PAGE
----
This is a complicated topic but, generally speaking, if repayment of any part of principal or interest is contingent on an event that is “more than a mere colorable hazard”, transaction is not considered a loan and not subject to usury laws.
 American Cash Flow Association™ ( ACFA ), also known as American Cash Flow Institute ™ ( ACFI ), American Cash Flow Corporation™ ( ACFA ), National Mortgage Investor's Institute ( NMII ), Diversified Cash Flow Institute ™ ( DCFI ), among many other names – were all founded by Orlando lawyer Laurence J. Pino , who reprimanded by Florida Bar Association for misusing an investor’s funds.
On June 20, 2003 State of Tennessee issued a Cease and Desist Order in which State charged that American Cash Flow Corporation together with 12 related businesses and 12 named individuals “operated an illegal securities scheme that promised to make investors through business of brokering “cash flow transactions”. Pino was cited by Attorney General of Tennessee in 1996 for a similar scheme under name of Diversified Cash Flow Institute ™. At that time DCFI paid fees and costs to state of $10,284 for violating Tennessee Consumer Protection Act of 1977. Noted Columnist Jane Bryant Quinn also wrote disparagingly about Pino and his operations in The Washington Post 0n June 18, 1998 "Note Brokering: Harder Than it Sounds" "Pino, 46, a lawyer in Orlando, Fla., describes himself as an "exceptional business trainer." His seminar experience goes back to 1983 - not always in best of company. He first lectured for huckster Charles J. Givens Jr., who ran some dubious financial-planning organizations. In 1993 and again in 1996, juries decided that Givens had committed fraud. Later, Pino taught for Dave Del Dotto, an earlier popularizer of "cash flow," who settled an FTC action in 1996 with a $200,000 fine. (Del Dotto went bankrupt; FTC says he never paid). Pino himself was reprimanded by Florida Bar Association in 1988 for misusing an investor's funds." And in Newsweek reporter: Show Me The Money" "Larry Pino's pricey cash-flow workshops plug an easy way to get rich quick. It's a real business, all right -- but there isn't much easy or quick about it."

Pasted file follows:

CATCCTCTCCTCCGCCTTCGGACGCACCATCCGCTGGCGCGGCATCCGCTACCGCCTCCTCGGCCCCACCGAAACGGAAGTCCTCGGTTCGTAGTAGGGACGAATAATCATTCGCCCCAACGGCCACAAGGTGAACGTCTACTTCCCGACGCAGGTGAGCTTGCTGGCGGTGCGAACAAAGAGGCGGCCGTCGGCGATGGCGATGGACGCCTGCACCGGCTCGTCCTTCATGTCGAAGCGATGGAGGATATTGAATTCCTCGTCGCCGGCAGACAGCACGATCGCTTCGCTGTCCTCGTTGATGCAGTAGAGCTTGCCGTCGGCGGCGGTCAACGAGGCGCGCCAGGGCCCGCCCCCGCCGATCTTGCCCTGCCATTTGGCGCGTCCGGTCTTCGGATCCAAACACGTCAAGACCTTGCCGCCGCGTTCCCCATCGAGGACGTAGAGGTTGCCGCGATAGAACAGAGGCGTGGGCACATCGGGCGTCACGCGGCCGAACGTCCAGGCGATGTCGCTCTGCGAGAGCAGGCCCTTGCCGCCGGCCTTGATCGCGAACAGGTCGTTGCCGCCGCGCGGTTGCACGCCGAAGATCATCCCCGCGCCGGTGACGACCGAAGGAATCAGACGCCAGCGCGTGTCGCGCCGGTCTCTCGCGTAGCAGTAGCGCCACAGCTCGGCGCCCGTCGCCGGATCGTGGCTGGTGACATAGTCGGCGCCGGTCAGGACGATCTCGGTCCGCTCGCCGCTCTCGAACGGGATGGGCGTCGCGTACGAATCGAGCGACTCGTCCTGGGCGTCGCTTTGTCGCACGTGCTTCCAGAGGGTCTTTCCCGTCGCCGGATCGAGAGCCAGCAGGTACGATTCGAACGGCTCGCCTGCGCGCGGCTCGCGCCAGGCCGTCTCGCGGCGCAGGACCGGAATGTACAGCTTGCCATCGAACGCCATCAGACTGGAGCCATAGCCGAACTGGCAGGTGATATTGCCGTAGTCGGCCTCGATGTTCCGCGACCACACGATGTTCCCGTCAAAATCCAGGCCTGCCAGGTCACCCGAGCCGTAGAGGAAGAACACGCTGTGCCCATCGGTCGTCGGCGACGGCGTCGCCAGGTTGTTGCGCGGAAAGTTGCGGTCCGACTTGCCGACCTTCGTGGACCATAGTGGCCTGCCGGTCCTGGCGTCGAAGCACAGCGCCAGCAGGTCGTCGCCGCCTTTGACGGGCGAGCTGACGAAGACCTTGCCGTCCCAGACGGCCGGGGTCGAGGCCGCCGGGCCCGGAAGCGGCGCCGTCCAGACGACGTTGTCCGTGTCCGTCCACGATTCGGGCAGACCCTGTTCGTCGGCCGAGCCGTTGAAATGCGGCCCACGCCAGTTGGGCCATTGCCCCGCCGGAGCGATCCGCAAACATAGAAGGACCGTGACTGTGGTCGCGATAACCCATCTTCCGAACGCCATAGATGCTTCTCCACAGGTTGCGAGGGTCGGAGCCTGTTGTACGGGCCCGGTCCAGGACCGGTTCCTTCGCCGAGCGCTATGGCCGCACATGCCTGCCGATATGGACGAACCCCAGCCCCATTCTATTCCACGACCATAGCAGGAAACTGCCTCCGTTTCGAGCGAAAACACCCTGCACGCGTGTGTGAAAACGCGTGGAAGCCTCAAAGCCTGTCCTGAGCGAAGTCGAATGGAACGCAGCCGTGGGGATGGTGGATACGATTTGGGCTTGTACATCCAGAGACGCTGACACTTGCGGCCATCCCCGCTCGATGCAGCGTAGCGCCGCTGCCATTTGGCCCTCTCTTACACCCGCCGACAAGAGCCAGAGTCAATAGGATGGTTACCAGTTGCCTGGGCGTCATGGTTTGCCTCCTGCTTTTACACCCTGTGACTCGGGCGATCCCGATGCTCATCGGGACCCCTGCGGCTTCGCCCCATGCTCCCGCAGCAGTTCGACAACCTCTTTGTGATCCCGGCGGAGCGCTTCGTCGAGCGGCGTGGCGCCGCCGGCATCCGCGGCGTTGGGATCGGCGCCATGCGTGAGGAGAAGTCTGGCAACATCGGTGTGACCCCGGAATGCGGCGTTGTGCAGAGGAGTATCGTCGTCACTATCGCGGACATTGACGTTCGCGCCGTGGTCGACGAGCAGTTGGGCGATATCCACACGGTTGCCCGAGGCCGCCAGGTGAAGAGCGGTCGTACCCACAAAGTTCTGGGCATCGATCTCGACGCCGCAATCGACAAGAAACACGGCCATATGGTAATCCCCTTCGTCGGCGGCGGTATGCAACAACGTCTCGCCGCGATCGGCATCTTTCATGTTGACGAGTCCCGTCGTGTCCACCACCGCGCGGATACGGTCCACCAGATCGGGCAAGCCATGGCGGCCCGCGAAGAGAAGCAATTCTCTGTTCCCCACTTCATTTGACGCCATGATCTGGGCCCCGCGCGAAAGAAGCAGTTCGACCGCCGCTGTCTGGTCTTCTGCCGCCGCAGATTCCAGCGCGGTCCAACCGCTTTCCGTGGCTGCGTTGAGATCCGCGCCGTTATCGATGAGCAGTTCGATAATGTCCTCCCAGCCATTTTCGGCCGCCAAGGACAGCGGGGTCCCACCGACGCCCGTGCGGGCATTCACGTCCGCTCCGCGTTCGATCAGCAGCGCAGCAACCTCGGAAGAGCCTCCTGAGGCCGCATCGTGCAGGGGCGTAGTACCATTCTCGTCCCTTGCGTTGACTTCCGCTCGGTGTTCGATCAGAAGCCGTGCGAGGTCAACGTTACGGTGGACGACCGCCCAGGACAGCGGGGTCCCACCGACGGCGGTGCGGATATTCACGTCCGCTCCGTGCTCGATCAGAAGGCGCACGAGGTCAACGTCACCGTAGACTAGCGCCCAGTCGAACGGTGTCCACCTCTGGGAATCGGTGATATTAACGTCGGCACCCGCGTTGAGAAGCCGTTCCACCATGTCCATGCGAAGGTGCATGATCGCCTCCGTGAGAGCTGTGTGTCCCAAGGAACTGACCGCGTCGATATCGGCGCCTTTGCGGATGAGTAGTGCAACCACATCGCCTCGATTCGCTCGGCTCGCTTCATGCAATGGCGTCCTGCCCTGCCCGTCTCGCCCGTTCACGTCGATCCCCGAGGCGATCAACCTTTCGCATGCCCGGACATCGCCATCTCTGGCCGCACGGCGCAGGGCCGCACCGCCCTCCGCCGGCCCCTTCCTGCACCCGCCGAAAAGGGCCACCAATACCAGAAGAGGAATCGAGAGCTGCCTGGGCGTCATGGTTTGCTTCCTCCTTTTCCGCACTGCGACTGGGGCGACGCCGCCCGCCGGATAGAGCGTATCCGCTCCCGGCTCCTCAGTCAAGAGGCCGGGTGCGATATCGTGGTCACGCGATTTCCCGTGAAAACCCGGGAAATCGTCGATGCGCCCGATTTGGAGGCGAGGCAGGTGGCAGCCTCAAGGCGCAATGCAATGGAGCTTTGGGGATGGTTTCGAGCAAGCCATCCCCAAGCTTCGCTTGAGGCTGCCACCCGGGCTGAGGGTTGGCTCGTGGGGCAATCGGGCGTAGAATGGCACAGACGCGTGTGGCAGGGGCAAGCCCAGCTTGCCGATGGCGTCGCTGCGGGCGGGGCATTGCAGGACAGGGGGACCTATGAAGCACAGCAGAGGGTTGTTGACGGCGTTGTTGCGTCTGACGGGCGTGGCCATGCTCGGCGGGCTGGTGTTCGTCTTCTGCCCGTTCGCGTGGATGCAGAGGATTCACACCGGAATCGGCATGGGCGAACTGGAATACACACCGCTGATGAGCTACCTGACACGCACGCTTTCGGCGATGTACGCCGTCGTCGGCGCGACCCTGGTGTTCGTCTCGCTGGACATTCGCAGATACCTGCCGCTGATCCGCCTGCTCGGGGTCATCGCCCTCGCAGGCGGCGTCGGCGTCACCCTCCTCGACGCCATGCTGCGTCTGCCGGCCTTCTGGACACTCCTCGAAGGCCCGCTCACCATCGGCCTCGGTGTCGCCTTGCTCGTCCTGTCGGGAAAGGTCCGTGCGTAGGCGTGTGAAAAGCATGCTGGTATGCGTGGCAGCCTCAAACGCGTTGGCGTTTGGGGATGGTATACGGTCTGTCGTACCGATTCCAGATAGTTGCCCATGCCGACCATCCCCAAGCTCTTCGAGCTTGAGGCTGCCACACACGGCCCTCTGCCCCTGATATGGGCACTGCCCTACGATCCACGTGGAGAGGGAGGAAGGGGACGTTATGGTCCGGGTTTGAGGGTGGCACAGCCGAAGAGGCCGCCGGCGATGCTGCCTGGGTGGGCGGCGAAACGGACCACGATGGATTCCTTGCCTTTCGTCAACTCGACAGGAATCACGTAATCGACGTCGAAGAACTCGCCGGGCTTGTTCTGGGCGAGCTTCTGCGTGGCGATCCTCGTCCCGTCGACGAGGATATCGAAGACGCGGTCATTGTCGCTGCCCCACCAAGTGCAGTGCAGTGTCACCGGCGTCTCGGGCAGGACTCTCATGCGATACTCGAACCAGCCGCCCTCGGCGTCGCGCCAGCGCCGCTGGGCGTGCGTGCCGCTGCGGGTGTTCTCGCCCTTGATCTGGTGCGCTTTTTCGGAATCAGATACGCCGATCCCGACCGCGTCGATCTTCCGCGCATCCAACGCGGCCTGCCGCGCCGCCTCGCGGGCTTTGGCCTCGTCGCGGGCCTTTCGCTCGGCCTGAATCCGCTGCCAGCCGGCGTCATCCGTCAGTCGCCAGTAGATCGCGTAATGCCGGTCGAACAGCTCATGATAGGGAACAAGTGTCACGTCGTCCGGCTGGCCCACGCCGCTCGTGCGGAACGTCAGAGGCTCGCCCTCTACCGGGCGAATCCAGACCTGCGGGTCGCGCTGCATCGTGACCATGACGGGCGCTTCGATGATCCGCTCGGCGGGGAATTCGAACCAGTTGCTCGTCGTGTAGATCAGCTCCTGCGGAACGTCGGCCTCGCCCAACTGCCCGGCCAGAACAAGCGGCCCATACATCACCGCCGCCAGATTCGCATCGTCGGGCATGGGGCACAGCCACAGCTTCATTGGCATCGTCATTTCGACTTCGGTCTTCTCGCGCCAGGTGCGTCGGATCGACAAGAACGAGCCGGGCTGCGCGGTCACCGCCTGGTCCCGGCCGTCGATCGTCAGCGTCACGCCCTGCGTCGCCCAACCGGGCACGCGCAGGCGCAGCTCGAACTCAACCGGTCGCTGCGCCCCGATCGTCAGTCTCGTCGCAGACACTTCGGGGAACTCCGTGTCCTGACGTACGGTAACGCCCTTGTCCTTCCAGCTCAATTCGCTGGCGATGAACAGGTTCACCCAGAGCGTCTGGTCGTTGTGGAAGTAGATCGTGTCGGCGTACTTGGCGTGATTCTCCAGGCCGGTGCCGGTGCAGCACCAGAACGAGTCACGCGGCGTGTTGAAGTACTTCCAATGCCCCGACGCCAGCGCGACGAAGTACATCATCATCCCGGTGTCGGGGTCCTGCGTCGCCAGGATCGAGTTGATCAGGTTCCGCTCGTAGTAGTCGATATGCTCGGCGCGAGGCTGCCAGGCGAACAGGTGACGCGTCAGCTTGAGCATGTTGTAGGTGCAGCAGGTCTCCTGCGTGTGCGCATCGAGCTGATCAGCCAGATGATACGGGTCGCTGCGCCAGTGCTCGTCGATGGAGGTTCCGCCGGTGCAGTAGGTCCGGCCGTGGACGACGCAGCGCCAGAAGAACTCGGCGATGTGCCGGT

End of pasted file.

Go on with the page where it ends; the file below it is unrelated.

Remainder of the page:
Wayne C Walker President of Capital Transaction Group Inc www.captran.com "CapTran" a leader in Litigation Financial Services
Wayne Walker is President of Capital Transaction Group Inc, a leading litigation financial services company.